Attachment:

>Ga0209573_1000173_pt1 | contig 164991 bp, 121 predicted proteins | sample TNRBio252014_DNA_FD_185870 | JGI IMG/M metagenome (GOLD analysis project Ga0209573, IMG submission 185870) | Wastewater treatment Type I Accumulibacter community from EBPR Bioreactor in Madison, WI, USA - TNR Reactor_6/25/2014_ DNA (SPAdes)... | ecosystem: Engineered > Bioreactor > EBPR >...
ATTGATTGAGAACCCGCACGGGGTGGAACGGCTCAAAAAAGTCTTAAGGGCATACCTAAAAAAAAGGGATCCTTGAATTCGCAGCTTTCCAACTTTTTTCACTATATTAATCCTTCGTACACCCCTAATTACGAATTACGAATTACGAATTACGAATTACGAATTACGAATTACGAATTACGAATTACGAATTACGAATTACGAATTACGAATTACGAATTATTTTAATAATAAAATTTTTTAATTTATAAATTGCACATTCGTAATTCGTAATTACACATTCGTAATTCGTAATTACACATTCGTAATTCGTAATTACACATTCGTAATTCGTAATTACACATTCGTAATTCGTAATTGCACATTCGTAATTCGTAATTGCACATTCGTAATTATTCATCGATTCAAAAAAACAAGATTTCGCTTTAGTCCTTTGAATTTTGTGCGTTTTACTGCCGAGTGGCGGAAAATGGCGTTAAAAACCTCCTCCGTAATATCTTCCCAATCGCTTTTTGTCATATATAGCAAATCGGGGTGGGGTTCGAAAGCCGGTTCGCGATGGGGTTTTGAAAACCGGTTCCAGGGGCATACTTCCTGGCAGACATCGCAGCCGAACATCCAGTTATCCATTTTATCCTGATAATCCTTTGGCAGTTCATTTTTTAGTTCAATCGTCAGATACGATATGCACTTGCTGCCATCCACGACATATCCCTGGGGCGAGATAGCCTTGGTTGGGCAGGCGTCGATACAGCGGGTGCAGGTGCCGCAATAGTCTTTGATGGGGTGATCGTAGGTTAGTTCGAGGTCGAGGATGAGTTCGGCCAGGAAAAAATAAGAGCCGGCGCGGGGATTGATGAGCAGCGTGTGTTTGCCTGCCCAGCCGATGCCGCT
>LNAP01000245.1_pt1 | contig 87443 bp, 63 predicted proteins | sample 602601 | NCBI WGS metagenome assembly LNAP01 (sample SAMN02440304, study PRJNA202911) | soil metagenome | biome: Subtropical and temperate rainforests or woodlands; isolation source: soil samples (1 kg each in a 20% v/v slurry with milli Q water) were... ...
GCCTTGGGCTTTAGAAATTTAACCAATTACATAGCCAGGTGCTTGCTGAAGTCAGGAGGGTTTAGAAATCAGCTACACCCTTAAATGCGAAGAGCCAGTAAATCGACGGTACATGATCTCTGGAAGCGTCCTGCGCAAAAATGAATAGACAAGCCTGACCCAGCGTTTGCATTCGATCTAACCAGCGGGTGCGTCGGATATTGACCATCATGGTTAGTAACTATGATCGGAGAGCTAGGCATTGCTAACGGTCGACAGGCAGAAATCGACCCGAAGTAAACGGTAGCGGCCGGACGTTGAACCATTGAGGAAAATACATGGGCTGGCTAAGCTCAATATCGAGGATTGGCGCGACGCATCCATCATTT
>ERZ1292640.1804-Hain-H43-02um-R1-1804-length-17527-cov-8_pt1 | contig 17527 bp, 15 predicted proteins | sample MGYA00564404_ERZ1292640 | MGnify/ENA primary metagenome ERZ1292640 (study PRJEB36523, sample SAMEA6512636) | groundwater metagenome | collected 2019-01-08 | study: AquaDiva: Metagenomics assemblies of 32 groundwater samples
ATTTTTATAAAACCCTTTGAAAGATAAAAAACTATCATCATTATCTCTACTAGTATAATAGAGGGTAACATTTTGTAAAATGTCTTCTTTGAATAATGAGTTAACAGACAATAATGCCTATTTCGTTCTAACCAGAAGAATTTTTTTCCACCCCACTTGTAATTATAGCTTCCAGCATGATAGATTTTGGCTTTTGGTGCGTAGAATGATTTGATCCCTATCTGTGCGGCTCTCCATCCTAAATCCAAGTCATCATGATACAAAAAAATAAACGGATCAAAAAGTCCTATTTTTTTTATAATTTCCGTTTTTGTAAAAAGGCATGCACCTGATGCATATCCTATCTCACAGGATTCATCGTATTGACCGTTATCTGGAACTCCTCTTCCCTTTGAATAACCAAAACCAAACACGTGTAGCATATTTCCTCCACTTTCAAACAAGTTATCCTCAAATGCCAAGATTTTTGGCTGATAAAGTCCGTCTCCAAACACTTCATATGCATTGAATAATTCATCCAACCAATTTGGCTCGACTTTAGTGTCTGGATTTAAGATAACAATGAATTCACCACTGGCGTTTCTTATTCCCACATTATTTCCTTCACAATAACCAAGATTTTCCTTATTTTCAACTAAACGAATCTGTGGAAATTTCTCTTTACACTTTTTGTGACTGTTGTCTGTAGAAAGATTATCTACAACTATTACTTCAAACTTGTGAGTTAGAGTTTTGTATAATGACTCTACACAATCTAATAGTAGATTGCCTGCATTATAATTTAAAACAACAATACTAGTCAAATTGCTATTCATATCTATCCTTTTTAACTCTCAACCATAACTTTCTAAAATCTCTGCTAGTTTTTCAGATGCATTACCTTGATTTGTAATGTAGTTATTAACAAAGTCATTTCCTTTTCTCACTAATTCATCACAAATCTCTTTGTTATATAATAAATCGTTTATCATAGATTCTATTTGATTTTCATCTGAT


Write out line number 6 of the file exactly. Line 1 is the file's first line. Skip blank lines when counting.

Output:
ATTTTTATAAAACCCTTTGAAAGATAAAAAACTATCATCATTATCTCTACTAGTATAATAGAGGGTAACATTTTGTAAAATGTCTTCTTTGAATAATGAGTTAACAGACAATAATGCCTATTTCGTTCTAACCAGAAGAATTTTTTTCCACCCCACTTGTAATTATAGCTTCCAGCATGATAGATTTTGGCTTTTGGTGCGTAGAATGATTTGATCCCTATCTGTGCGGCTCTCCATCCTAAATCCAAGTCATCATGATACAAAAAAATAAACGGATCAAAAAGTCCTATTTTTTTTATAATTTCCGTTTTTGTAAAAAGGCATGCACCTGATGCATATCCTATCTCACAGGATTCATCGTATTGACCGTTATCTGGAACTCCTCTTCCCTTTGAATAACCAAAACCAAACACGTGTAGCATATTTCCTCCACTTTCAAACAAGTTATCCTCAAATGCCAAGATTTTTGGCTGATAAAGTCCGTCTCCAAACACTTCATATGCATTGAATAATTCATCCAACCAATTTGGCTCGACTTTAGTGTCTGGATTTAAGATAACAATGAATTCACCACTGGCGTTTCTTATTCCCACATTATTTCCTTCACAATAACCAAGATTTTCCTTATTTTCAACTAAACGAATCTGTGGAAATTTCTCTTTACACTTTTTGTGACTGTTGTCTGTAGAAAGATTATCTACAACTATTACTTCAAACTTGTGAGTTAGAGTTTTGTATAATGACTCTACACAATCTAATAGTAGATTGCCTGCATTATAATTTAAAACAACAATACTAGTCAAATTGCTATTCATATCTATCCTTTTTAACTCTCAACCATAACTTTCTAAAATCTCTGCTAGTTTTTCAGATGCATTACCTTGATTTGTAATGTAGTTATTAACAAAGTCATTTCCTTTTCTCACTAATTCATCACAAATCTCTTTGTTATATAATAAATCGTTTATCATAGATTCTATTTGATTTTCATCTGAT